9. A sonic altimeter comprising: means for generating a wave in the sonic frequency range; a transducer for transmitting sonic energy toward the ground; means for applying pulses of energy from the generator to the transducer; means for detecting vthe echo of the pulses reflected by the ground; first means developing a voltage for each detected echo the magnitude of which is a function or the time interval between the transmission of a sonic pulse and the detection of its echo; means for indicating altitude as determined by the magnitude of the voltage developed `by the first means; second means developing a voltage the magnitude of which is a function of the diierence in time intervals at successive detected echoes; rate control means for applying voltages developed by the rst means below a first threshold level to the indicating means directly, and voltages above the first threshold at a con- 12 trolled rate; and switch means responsive to voltages developed 'oy the second means above a second threshold for temporarily disabling the voltage input to the indicating means.

10. The combination in accordance with claim 9 wherein the rate control means comprises a first resistancecapacitance filter between the first voltage developing means and the indicating means; a second resistance-capacitance network having a longer time constant than the first resistance-capacitance network; and voltage-responsive means for connecting the second resistance-capacitance network between the first voltage developing means and the indicating means in the presence of voltages developed by the second means above the first threshold.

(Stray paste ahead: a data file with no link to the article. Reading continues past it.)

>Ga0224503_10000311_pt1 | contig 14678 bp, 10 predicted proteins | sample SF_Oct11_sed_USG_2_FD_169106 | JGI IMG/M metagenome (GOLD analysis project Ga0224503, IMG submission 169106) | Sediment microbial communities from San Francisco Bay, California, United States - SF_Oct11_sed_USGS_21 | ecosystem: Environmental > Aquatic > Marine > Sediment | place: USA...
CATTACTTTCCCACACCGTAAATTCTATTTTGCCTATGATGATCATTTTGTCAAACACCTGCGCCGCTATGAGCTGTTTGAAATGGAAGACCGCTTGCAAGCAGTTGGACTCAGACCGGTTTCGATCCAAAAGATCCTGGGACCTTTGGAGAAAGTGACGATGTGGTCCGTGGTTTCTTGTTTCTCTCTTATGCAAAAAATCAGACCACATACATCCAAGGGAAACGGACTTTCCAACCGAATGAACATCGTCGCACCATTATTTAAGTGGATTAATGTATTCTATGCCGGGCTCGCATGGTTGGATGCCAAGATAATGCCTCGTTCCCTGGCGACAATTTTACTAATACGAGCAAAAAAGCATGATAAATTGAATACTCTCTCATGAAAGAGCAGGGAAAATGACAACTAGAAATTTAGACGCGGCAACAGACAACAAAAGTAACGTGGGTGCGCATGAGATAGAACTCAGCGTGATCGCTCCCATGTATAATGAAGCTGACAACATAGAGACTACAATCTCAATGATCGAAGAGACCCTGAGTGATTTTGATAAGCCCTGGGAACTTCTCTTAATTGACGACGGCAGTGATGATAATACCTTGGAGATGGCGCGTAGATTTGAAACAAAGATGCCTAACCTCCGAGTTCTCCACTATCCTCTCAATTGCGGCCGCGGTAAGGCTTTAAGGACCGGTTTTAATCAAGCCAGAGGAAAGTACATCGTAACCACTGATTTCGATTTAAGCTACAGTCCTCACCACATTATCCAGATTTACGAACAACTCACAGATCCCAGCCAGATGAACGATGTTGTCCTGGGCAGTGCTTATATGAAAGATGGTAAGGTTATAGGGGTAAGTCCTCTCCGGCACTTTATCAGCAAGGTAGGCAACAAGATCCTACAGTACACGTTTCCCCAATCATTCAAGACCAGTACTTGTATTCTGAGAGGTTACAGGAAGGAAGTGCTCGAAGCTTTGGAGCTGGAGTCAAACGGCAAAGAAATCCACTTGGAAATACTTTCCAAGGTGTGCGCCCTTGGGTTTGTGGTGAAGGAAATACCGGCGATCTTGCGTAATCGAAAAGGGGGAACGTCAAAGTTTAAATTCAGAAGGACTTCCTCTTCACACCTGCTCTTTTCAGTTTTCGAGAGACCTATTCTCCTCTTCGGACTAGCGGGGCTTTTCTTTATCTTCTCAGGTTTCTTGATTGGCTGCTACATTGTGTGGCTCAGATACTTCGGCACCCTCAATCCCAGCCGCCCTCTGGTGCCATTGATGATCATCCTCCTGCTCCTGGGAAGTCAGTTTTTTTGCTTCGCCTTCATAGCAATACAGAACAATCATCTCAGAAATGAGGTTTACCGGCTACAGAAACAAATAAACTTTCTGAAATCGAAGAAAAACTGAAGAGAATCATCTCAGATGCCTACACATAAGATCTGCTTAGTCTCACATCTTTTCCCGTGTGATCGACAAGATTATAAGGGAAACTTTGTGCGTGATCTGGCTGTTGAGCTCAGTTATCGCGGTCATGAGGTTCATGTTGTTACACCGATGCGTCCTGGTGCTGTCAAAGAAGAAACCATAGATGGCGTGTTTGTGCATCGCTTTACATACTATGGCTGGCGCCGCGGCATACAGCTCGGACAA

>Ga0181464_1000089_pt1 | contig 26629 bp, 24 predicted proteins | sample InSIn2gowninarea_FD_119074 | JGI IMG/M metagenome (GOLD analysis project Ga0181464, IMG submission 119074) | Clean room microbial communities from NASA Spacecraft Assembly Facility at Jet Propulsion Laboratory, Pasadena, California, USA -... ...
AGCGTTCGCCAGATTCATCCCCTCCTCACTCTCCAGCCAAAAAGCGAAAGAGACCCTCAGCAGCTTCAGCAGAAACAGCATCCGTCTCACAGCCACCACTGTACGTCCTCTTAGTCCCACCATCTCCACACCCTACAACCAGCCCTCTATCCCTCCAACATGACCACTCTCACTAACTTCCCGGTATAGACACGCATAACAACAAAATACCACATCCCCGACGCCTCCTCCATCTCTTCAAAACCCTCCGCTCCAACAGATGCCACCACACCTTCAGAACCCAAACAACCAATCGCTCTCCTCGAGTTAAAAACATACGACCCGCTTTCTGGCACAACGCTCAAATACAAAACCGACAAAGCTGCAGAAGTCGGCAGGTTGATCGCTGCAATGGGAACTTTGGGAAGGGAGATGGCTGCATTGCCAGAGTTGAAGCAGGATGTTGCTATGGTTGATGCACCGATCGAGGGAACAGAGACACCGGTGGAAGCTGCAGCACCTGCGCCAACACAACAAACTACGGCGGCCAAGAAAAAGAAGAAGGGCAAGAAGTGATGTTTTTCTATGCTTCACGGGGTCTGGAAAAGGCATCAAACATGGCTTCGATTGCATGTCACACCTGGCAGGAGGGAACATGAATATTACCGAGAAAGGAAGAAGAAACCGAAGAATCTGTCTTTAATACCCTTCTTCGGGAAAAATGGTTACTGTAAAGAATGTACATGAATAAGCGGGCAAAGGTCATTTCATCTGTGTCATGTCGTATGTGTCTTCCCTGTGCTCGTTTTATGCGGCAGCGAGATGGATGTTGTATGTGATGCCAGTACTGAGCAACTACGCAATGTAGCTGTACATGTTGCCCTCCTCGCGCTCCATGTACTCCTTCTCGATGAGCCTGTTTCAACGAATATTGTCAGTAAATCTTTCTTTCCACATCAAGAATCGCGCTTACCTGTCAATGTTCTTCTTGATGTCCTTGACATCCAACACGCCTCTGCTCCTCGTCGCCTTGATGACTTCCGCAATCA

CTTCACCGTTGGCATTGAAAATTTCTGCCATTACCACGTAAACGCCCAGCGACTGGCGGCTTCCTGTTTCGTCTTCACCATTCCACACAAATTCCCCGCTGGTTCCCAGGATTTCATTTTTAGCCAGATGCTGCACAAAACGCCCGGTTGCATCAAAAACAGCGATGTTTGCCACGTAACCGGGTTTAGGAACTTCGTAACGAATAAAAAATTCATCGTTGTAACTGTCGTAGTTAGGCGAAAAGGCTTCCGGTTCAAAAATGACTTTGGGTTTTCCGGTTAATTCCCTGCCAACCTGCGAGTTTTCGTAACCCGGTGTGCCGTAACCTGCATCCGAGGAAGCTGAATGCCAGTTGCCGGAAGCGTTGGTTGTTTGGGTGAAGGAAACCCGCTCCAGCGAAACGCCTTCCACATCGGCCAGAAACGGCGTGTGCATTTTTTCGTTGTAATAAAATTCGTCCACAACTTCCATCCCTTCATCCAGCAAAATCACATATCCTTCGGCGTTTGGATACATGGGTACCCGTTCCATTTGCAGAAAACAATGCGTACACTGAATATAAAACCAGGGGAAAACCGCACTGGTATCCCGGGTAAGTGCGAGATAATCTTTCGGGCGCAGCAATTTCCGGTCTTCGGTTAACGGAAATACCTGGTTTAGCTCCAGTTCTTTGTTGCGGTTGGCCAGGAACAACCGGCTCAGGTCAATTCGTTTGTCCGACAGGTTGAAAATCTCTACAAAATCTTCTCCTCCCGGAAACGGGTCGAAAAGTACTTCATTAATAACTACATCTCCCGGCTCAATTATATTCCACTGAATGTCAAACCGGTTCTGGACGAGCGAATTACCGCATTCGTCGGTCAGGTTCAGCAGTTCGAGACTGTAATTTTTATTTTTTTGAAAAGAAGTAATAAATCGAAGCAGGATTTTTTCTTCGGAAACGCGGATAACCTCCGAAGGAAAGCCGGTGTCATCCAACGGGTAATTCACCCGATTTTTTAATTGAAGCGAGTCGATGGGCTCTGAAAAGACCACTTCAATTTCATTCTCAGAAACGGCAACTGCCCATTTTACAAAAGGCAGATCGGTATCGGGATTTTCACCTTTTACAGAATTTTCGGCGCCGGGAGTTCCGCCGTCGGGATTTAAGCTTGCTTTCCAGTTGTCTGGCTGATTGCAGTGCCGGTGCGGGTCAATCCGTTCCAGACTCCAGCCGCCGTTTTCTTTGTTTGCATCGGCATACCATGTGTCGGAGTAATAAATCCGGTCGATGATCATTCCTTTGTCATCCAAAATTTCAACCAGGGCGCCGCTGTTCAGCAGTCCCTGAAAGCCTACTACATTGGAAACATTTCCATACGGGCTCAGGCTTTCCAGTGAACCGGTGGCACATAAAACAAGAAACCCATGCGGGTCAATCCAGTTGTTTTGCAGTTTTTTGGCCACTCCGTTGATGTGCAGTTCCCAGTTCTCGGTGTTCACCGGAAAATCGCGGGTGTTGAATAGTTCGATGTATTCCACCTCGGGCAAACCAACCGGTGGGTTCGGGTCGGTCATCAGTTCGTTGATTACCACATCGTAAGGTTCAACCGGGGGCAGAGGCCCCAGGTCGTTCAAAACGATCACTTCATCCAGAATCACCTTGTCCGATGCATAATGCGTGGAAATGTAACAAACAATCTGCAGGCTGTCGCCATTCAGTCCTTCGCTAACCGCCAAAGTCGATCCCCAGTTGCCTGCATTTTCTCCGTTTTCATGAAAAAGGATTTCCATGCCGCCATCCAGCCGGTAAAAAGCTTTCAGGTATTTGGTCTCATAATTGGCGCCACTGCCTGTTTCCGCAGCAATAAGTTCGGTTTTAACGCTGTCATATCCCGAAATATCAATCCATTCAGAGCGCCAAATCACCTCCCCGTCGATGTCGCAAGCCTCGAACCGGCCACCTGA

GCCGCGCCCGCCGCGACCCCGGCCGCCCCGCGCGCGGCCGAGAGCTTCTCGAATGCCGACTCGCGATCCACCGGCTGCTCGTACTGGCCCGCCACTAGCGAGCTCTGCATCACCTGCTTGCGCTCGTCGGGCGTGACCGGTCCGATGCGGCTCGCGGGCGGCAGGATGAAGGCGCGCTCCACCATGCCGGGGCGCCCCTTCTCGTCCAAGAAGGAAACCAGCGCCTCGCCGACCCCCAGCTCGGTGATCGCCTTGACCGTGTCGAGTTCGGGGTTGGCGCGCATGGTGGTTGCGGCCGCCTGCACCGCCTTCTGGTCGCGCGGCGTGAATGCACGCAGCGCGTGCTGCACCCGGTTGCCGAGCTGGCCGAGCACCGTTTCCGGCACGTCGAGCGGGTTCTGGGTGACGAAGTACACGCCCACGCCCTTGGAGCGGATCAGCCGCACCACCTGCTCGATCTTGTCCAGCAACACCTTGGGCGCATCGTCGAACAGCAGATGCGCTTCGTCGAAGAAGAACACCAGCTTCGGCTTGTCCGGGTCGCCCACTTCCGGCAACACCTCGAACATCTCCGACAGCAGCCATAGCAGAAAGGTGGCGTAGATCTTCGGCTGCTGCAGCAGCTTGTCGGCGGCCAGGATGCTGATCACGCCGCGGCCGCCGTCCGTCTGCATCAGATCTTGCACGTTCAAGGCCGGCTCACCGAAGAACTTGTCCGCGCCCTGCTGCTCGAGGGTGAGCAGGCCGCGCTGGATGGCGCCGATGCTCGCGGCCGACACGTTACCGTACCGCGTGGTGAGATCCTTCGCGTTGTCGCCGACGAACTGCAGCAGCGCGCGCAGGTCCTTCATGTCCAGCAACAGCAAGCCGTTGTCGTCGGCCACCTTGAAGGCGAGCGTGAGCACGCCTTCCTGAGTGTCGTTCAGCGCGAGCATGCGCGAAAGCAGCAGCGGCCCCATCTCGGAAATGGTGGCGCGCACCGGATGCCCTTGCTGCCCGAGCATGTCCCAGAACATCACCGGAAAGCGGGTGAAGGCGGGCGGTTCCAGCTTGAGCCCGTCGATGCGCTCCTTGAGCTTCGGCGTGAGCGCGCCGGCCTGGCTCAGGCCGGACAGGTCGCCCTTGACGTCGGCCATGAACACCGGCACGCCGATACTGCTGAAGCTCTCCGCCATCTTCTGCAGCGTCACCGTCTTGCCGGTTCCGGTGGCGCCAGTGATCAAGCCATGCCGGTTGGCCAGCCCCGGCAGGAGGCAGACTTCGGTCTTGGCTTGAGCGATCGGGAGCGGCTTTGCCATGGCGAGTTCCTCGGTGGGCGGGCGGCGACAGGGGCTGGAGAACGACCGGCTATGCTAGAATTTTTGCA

l1. The combination in accordance with claim 10 wherein the voltage-responsive means for connecting the second resistance-capacitance network Ybetween the first voltage-developing means and the indicating means comprises a Zener diode.

12. AY linear rate limiter comprising a substantially Aunity gain amplifier, a pair of input conductors for the amplifier, a resistor including first and second terminals in `series with one input conductor and a capacitor connected between the second terminal of the resistor and the opposite input conductor, a pair of output terminals for the amplier, and a constant voltage drop device connecting one output terminal to the first terminal of the resistor.

13. A linear voltage rate limiter comprising a substantially unity gain amplifier; a pair of input conductors or the amplifier including a resistance element in series with one input conductor and a capacitor connected across the input conductors; an output circuit for the amplifier, and a Zener voltage element connecting one terminal of the output circuit to the input resistance element. 14. A voltage rate limiter for developing a linear varying voltage `from positive or negative voltage steps comprising a substantially unity gain amplifier, an input circuit for the amplifier including a series resistance and a shunt capacitor, an output circuit for the amplifier, and a pair of series-connected, oppositely-poled Zener diodes connecting the output circuit to the input circuit of the amplifier.